Reading Time: 3 minutes

Faith WoodWhen we experience life, we talk about it. We share the stories that are amazing, funny and absurd. We talk about moments when we felt unfairly treated or when we obsessed over something quirky. It’s natural – this is how humans have learned to communicate, to share with others and tell the tale of who we are.

From Facebook to discussions over a cup of coffee, we feel compelled to share. Sharing connects us to one another and helps us find meaning.

But sometimes we get stuck in our stories – our dramas – and our friends grow weary of how often we tell them.

Drama is a part of life. Every office, social group, family or gathering of people will have episodes of drama – crises will arise, conflict will occur, tension will build. Interpretations will be made and sides will be taken. In this way, drama in life is pretty much guaranteed.

Think about two siblings who grew up in the same house – they usually tell entirely different stories about their childhood. Sometimes it makes you wonder if they were raised together at all.

It’s just our perception and the meaning we apply to it. Nothing more.

For those who lean toward the sunny side of life, their stories tend to have a levity. For those with a more negative bias, a slant in that direction is expected.

If you’re prone to being dramatic, you likely have the uncanny ability to spot conflict even when it doesn’t exist. Or you might be unable to stay out of conflicts that are really none of your business. You find a way to insert yourself into the drama and may even get passionate about an argument that had nothing to do with you in the first place.

The more we tell a story about ourselves, the truer it becomes. In the telling and the retelling of our stories, the mood attached to them becomes anchored in our minds. This is why it can be so easy to start lugging around stories of unhappiness or unfair treatment like worn-out luggage. After all, we choose the narrative and so we define the experience.

It’s fascinating how committed we can become to our stories, especially when they don’t serve us. We start to detect problems everywhere. We identify ourselves as victims rather than problem solvers.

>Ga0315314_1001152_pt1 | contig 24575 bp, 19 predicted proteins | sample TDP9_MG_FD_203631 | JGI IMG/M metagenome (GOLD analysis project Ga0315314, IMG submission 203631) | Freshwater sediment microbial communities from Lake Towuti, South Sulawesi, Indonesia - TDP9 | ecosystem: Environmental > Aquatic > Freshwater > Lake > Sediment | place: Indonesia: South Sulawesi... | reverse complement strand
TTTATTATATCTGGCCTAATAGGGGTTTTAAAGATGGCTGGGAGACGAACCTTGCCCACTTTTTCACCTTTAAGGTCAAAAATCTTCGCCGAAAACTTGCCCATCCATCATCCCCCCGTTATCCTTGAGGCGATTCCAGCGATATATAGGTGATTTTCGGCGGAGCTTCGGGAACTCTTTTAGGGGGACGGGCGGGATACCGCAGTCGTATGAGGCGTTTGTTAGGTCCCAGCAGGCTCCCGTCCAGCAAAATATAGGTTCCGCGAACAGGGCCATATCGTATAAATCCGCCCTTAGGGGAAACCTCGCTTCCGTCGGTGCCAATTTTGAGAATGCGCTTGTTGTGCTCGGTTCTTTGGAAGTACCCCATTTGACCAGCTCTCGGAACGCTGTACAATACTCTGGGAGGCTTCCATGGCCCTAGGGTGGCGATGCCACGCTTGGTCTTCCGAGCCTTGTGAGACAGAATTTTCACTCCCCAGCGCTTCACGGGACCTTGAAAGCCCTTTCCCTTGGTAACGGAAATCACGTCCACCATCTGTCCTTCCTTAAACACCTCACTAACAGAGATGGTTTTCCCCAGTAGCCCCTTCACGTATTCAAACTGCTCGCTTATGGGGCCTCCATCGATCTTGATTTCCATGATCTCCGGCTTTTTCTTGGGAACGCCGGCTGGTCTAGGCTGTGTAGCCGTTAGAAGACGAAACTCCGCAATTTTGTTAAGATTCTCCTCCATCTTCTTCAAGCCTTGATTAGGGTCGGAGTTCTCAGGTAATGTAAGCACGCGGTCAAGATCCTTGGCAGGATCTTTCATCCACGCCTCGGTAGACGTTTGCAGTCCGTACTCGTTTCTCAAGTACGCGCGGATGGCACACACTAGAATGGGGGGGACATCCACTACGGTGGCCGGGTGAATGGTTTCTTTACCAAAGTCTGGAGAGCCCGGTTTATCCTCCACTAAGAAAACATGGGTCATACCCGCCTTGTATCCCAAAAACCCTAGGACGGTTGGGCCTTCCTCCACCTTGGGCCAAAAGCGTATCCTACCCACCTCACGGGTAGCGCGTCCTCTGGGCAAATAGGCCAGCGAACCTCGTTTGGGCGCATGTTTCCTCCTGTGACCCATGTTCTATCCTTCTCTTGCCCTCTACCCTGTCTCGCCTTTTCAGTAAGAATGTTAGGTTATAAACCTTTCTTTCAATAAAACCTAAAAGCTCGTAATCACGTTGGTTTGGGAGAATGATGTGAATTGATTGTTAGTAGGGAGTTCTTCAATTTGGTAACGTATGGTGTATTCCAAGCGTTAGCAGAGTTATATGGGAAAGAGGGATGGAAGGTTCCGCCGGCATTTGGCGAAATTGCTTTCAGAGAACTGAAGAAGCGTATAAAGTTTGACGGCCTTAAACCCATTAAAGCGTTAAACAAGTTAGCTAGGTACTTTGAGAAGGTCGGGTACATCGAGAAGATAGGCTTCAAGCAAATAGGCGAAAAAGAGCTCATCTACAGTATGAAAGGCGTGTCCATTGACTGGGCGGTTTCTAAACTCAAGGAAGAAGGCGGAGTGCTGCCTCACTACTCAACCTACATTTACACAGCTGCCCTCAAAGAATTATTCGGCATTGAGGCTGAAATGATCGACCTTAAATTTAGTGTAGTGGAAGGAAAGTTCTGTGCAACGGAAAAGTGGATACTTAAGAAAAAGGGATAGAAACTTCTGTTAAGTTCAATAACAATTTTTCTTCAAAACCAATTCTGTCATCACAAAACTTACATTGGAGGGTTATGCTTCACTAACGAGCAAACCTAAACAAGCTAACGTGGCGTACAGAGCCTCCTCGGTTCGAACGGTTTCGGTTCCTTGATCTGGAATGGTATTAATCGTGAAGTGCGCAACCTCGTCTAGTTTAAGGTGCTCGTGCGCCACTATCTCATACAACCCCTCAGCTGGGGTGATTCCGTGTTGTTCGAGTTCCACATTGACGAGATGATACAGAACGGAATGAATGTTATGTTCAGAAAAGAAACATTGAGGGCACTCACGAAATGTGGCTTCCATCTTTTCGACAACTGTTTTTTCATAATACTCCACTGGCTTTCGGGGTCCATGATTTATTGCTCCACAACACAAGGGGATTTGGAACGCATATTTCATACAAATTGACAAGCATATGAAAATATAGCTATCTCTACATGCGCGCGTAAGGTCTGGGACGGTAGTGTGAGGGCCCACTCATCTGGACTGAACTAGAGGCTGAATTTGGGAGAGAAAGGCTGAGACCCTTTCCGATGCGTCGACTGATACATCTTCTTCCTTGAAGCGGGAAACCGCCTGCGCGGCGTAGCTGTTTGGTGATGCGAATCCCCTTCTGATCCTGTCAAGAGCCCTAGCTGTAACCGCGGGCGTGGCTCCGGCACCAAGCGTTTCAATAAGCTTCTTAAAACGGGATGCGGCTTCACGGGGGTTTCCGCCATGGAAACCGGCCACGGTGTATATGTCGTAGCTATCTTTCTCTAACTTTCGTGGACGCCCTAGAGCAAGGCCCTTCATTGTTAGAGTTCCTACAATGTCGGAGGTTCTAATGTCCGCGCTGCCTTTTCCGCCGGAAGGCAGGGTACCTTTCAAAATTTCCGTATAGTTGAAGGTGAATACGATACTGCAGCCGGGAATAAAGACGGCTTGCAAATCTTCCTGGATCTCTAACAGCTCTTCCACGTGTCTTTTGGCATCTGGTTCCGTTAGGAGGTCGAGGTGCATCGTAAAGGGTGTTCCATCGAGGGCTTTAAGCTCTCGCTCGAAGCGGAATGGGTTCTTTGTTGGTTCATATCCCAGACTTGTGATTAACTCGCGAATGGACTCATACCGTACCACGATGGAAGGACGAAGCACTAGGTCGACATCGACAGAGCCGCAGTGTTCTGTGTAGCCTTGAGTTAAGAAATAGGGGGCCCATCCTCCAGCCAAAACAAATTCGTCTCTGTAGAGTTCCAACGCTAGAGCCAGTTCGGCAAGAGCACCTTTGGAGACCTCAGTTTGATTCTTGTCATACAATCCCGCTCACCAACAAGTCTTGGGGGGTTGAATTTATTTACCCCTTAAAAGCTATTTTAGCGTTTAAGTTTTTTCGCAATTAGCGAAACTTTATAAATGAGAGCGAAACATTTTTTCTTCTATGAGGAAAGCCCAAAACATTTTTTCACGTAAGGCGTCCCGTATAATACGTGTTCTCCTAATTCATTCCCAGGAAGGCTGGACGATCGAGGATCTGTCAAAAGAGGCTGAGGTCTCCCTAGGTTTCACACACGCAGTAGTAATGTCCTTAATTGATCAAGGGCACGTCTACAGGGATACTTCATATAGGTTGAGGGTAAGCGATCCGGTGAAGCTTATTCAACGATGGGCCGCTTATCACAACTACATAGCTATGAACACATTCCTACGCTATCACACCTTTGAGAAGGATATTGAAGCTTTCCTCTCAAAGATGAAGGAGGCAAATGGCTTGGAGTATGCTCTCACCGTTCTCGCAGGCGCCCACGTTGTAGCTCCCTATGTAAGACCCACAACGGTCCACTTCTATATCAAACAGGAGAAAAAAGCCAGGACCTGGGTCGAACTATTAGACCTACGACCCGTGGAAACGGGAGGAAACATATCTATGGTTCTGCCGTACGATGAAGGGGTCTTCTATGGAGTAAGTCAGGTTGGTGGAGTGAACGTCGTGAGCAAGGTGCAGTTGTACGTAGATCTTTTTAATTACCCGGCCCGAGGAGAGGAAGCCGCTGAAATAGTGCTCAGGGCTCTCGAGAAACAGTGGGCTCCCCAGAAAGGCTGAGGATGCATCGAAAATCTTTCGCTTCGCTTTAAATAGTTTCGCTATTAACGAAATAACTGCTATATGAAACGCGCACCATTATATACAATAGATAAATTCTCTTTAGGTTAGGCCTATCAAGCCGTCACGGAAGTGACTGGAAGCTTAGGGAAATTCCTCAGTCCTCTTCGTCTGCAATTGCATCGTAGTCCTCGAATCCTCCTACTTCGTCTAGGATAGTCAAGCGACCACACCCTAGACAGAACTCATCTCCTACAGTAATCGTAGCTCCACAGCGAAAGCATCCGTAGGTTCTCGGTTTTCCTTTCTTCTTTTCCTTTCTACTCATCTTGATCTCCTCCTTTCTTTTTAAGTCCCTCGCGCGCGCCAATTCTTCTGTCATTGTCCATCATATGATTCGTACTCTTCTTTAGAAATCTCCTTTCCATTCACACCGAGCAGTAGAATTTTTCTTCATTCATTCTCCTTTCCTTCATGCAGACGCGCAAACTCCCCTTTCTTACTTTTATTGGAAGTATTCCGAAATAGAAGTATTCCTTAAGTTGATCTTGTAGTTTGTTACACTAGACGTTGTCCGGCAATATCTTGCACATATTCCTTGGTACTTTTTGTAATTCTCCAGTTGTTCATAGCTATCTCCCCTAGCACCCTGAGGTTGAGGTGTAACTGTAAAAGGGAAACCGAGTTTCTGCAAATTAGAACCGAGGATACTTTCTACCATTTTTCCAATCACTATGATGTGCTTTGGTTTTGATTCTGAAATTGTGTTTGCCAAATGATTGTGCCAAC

But we can choose new stories, better stories!

It’s not about changing facts or altering reality, it’s about choosing to tell stories that serve us better. It’s about telling enriching, positive and empowering stories that describe life the way we want to live it, rather than harbouring resentments over prior wrongs.

If you need to rewrite some stories that are lingering and contributing to unnecessary drama and stress in your life, consider an intentional and consistent refocus. We’ve all had experiences that didn’t turn out well, or that filled us with doubt and regret. But think about how comedians can take that same scenario and flip it into something more laughable. It doesn’t change the event, it just polishes the underbelly so the emotions tied to it can be less troublesome.

We tend to take on the energy we’re most exposed to. So hang out with individuals who are good at weaving inspiring interpretations. Listen fully to their stories and imagine how you could weave that positivity skill into your world.

Make time daily to seek out good news and absorb it entirely. Over time, the upbeat current will morph into your own.

“Your own words are the bricks and mortar of the dreams you want to realize. Your words are the greatest power you have. The words you choose and their use establish the life you experience,” writes spiritual teacher and author Sonia Choquette.

It’s up to you to attach yourself to the stories that will inspire and connect you to greater possibilities and far less drama. Have the courage to claim them.

Troy Media columnist Faith Wood is a novelist and professional speaker who focuses on helping groups and individuals navigate conflict, shift perceptions and improve communications. 

© Troy Media


The views, opinions and positions expressed by columnists and contributors are the author’s alone. They do not inherently or expressly reflect the views, opinions and/or positions of our publication.